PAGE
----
At least in my computers (Windows, various versions) editing a .jpg file in Photoshop and saving it creates a situation where, if there is some type of embedded thumbnail, Photoshop does not update it, later on while viewing the file in another program (Windows Image Viewer for example) the thumbnail is loaded first and shown (upscaled to fit) while the program processes the compressed jpeg data to create the full resolution image.
Most of the time, these programs are not fast enough so that the eye almost always catches the enlarged thumbnail before the actual image. In my case, I get to see the (yet) uncorrected colors, the uncropped framing, etc. (I.e. the image lacking whatever changes I made in Ps).
This is no anoyance (for me) at all, but I have seen that using "Save As" with a different name, instead of the regular "Save" avoids this situation.
What leads me to think that there is a thumbnail embedded in the metadata segment of the file is that if I transfer the edited file to a computer where no previous version of the image exists, the "original ghost" can be seen when opening the picture.
Another option that avoids the issue is saving a file with the "Save for Web" command. This uses a routine that somehow compresses the jpeg a little bit more while apparently not reducing the quality so much. Part of the algorithm includes striping most non-image data before creating the new file.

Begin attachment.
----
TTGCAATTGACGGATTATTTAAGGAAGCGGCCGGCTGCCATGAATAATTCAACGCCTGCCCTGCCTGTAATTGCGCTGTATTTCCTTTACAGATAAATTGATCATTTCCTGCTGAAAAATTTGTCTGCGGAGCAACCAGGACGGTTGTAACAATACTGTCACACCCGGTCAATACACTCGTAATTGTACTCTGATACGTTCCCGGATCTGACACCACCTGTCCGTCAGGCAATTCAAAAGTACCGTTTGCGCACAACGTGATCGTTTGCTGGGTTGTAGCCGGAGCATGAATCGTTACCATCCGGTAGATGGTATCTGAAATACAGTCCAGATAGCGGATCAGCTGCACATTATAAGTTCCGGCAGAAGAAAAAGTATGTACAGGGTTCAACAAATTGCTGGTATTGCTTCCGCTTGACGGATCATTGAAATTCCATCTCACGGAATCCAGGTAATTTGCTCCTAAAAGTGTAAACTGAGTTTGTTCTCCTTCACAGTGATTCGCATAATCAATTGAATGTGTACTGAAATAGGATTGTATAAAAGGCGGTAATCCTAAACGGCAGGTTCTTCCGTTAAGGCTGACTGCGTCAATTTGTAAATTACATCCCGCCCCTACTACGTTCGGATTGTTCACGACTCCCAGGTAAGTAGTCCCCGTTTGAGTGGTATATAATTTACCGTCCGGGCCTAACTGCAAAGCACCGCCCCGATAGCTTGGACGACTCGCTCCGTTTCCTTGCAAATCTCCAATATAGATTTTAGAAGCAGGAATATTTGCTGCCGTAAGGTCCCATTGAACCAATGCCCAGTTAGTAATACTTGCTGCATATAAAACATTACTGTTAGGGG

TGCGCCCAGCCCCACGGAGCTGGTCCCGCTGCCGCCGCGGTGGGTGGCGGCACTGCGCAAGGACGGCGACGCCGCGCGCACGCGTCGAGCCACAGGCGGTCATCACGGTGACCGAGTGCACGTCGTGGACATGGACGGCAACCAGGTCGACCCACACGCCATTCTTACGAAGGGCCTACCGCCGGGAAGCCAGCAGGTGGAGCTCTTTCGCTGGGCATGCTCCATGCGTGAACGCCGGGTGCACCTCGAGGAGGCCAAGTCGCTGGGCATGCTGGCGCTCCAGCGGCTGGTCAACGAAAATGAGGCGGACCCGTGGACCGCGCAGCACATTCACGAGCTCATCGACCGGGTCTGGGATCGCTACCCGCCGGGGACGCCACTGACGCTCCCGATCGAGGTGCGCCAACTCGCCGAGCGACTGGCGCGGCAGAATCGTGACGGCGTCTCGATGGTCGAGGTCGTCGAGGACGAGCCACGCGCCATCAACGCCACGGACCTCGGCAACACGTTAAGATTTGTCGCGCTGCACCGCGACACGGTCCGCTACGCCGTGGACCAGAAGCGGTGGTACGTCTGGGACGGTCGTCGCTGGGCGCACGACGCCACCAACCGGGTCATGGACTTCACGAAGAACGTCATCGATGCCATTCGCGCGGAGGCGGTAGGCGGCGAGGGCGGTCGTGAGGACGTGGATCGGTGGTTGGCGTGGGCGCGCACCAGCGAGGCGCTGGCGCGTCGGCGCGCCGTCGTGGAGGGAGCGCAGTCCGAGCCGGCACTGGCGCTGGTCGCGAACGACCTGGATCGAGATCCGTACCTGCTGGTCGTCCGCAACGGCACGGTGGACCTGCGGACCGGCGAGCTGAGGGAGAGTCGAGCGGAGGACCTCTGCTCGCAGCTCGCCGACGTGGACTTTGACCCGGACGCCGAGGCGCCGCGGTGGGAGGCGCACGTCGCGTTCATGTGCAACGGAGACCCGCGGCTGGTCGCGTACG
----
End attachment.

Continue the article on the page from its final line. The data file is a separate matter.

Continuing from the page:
When I do this, I notice the Windows Picture Viewer takes a little extra time before showing anything at all, specially if the file was not created using "progessive" in the "Save For Web" dialog.
P.S. Windows usually creates a thumbnail database for folder that contains only pictures or mostly pictures. Editing a picture, or overwriting the file almost always makes Windows (At least XP & Vista) show the incorrect thumbnail when browsing the directory in Windows Explorer. I'm aware this is a totally different problem and seems to be unrelated to the issue described by the O.p. When this bothers me enough, I delete the hidden "thumbs.db" file in the offending folder then switch the view mode to anything but Large Thumbnails and then back to that. This forces the creation of a new thumbs.db file that should use the actual data from the files in the folder.